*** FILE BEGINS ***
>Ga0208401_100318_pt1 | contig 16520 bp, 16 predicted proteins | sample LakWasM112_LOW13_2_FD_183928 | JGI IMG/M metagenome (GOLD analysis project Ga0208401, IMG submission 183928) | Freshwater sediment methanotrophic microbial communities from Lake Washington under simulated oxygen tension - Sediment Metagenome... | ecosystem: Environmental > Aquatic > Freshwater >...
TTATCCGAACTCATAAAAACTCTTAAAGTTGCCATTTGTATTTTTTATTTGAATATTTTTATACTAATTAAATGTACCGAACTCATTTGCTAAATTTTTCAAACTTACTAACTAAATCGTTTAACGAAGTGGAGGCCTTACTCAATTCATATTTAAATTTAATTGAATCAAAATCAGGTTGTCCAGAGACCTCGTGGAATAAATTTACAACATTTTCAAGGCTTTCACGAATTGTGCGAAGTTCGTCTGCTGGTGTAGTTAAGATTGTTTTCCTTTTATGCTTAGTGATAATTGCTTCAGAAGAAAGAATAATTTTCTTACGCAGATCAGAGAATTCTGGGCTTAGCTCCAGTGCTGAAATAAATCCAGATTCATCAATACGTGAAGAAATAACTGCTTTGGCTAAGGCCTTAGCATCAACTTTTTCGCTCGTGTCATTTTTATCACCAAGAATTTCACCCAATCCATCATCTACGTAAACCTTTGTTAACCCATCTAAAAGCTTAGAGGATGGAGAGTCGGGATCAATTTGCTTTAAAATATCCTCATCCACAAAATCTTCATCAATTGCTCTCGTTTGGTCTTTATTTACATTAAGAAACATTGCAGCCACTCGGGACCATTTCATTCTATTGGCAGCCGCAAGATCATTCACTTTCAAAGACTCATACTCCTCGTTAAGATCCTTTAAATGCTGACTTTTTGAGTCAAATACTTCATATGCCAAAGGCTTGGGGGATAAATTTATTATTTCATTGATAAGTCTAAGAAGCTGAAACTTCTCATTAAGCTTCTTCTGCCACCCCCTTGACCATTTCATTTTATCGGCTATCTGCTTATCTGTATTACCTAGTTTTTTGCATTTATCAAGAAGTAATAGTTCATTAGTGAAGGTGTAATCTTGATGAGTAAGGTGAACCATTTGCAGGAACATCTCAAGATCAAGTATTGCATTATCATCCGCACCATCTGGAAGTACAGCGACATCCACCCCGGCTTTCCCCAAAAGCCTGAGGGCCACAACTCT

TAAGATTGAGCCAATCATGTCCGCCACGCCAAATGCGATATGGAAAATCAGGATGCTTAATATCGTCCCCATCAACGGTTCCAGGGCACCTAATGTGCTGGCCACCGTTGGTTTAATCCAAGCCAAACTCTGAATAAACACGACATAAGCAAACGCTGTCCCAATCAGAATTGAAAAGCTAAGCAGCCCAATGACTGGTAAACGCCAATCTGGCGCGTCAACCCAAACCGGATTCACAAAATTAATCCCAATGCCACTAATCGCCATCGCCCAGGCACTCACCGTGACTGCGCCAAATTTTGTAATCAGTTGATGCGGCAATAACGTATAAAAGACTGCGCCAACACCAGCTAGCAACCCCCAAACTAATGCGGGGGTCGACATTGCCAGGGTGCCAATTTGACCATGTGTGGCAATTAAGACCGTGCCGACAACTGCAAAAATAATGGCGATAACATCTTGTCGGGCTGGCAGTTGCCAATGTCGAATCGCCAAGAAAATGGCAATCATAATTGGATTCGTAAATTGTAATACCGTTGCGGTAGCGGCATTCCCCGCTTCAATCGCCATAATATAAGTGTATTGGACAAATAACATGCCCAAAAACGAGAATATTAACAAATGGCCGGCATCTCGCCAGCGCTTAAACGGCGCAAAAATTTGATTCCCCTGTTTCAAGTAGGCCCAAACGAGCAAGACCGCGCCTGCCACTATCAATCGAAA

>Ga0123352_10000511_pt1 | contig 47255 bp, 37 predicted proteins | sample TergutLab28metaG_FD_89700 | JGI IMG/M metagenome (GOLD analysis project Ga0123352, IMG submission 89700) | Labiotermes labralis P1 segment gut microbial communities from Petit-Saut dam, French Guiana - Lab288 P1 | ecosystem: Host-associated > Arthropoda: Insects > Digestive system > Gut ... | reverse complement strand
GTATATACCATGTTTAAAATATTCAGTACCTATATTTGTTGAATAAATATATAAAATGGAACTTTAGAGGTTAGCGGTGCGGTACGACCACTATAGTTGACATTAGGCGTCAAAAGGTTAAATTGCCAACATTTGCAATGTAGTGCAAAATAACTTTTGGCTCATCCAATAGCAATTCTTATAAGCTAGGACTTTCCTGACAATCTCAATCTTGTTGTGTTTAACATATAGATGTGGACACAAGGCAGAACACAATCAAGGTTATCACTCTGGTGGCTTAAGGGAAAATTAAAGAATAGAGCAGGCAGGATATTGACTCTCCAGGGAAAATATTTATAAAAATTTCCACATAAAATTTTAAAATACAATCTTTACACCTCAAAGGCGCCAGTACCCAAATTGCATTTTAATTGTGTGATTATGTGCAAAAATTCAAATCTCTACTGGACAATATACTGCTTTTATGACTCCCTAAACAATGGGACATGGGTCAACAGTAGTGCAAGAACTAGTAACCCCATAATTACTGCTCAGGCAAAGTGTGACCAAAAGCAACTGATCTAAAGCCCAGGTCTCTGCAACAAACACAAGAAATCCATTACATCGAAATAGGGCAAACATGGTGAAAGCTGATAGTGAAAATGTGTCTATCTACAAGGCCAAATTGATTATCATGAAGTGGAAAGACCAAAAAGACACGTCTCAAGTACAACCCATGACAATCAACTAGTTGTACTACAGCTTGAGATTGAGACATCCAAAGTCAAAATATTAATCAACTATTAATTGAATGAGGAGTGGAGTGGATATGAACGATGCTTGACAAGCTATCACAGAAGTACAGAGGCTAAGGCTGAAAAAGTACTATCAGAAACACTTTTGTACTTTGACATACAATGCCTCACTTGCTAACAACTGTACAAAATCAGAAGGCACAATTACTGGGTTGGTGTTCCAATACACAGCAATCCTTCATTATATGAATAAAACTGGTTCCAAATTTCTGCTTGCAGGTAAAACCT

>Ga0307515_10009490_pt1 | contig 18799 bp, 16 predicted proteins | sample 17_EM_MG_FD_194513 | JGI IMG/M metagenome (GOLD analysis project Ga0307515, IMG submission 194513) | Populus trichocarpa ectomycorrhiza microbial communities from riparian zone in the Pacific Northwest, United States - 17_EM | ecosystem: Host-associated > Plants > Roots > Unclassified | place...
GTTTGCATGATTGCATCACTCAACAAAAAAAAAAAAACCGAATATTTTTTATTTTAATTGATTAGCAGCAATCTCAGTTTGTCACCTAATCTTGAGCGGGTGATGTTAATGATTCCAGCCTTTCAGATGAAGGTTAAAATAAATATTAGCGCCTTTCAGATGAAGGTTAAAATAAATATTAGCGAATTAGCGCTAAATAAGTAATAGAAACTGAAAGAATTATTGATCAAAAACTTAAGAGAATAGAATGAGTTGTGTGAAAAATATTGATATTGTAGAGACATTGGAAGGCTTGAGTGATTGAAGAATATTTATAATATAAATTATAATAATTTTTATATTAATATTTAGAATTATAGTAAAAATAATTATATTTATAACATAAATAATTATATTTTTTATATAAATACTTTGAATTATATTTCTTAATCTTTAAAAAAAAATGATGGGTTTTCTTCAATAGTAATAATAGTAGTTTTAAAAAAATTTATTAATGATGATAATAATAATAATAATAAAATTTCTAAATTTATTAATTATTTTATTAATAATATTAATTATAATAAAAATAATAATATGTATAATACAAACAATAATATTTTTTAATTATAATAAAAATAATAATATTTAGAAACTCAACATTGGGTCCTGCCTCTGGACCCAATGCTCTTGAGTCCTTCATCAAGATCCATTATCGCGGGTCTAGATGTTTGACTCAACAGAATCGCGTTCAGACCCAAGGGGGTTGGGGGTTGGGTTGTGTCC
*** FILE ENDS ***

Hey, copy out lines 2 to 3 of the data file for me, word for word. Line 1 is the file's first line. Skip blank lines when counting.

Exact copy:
TTATCCGAACTCATAAAAACTCTTAAAGTTGCCATTTGTATTTTTTATTTGAATATTTTTATACTAATTAAATGTACCGAACTCATTTGCTAAATTTTTCAAACTTACTAACTAAATCGTTTAACGAAGTGGAGGCCTTACTCAATTCATATTTAAATTTAATTGAATCAAAATCAGGTTGTCCAGAGACCTCGTGGAATAAATTTACAACATTTTCAAGGCTTTCACGAATTGTGCGAAGTTCGTCTGCTGGTGTAGTTAAGATTGTTTTCCTTTTATGCTTAGTGATAATTGCTTCAGAAGAAAGAATAATTTTCTTACGCAGATCAGAGAATTCTGGGCTTAGCTCCAGTGCTGAAATAAATCCAGATTCATCAATACGTGAAGAAATAACTGCTTTGGCTAAGGCCTTAGCATCAACTTTTTCGCTCGTGTCATTTTTATCACCAAGAATTTCACCCAATCCATCATCTACGTAAACCTTTGTTAACCCATCTAAAAGCTTAGAGGATGGAGAGTCGGGATCAATTTGCTTTAAAATATCCTCATCCACAAAATCTTCATCAATTGCTCTCGTTTGGTCTTTATTTACATTAAGAAACATTGCAGCCACTCGGGACCATTTCATTCTATTGGCAGCCGCAAGATCATTCACTTTCAAAGACTCATACTCCTCGTTAAGATCCTTTAAATGCTGACTTTTTGAGTCAAATACTTCATATGCCAAAGGCTTGGGGGATAAATTTATTATTTCATTGATAAGTCTAAGAAGCTGAAACTTCTCATTAAGCTTCTTCTGCCACCCCCTTGACCATTTCATTTTATCGGCTATCTGCTTATCTGTATTACCTAGTTTTTTGCATTTATCAAGAAGTAATAGTTCATTAGTGAAGGTGTAATCTTGATGAGTAAGGTGAACCATTTGCAGGAACATCTCAAGATCAAGTATTGCATTATCATCCGCACCATCTGGAAGTACAGCGACATCCACCCCGGCTTTCCCCAAAAGCCTGAGGGCCACAACTCT

TAAGATTGAGCCAATCATGTCCGCCACGCCAAATGCGATATGGAAAATCAGGATGCTTAATATCGTCCCCATCAACGGTTCCAGGGCACCTAATGTGCTGGCCACCGTTGGTTTAATCCAAGCCAAACTCTGAATAAACACGACATAAGCAAACGCTGTCCCAATCAGAATTGAAAAGCTAAGCAGCCCAATGACTGGTAAACGCCAATCTGGCGCGTCAACCCAAACCGGATTCACAAAATTAATCCCAATGCCACTAATCGCCATCGCCCAGGCACTCACCGTGACTGCGCCAAATTTTGTAATCAGTTGATGCGGCAATAACGTATAAAAGACTGCGCCAACACCAGCTAGCAACCCCCAAACTAATGCGGGGGTCGACATTGCCAGGGTGCCAATTTGACCATGTGTGGCAATTAAGACCGTGCCGACAACTGCAAAAATAATGGCGATAACATCTTGTCGGGCTGGCAGTTGCCAATGTCGAATCGCCAAGAAAATGGCAATCATAATTGGATTCGTAAATTGTAATACCGTTGCGGTAGCGGCATTCCCCGCTTCAATCGCCATAATATAAGTGTATTGGACAAATAACATGCCCAAAAACGAGAATATTAACAAATGGCCGGCATCTCGCCAGCGCTTAAACGGCGCAAAAATTTGATTCCCCTGTTTCAAGTAGGCCCAAACGAGCAAGACCGCGCCTGCCACTATCAATCGAAA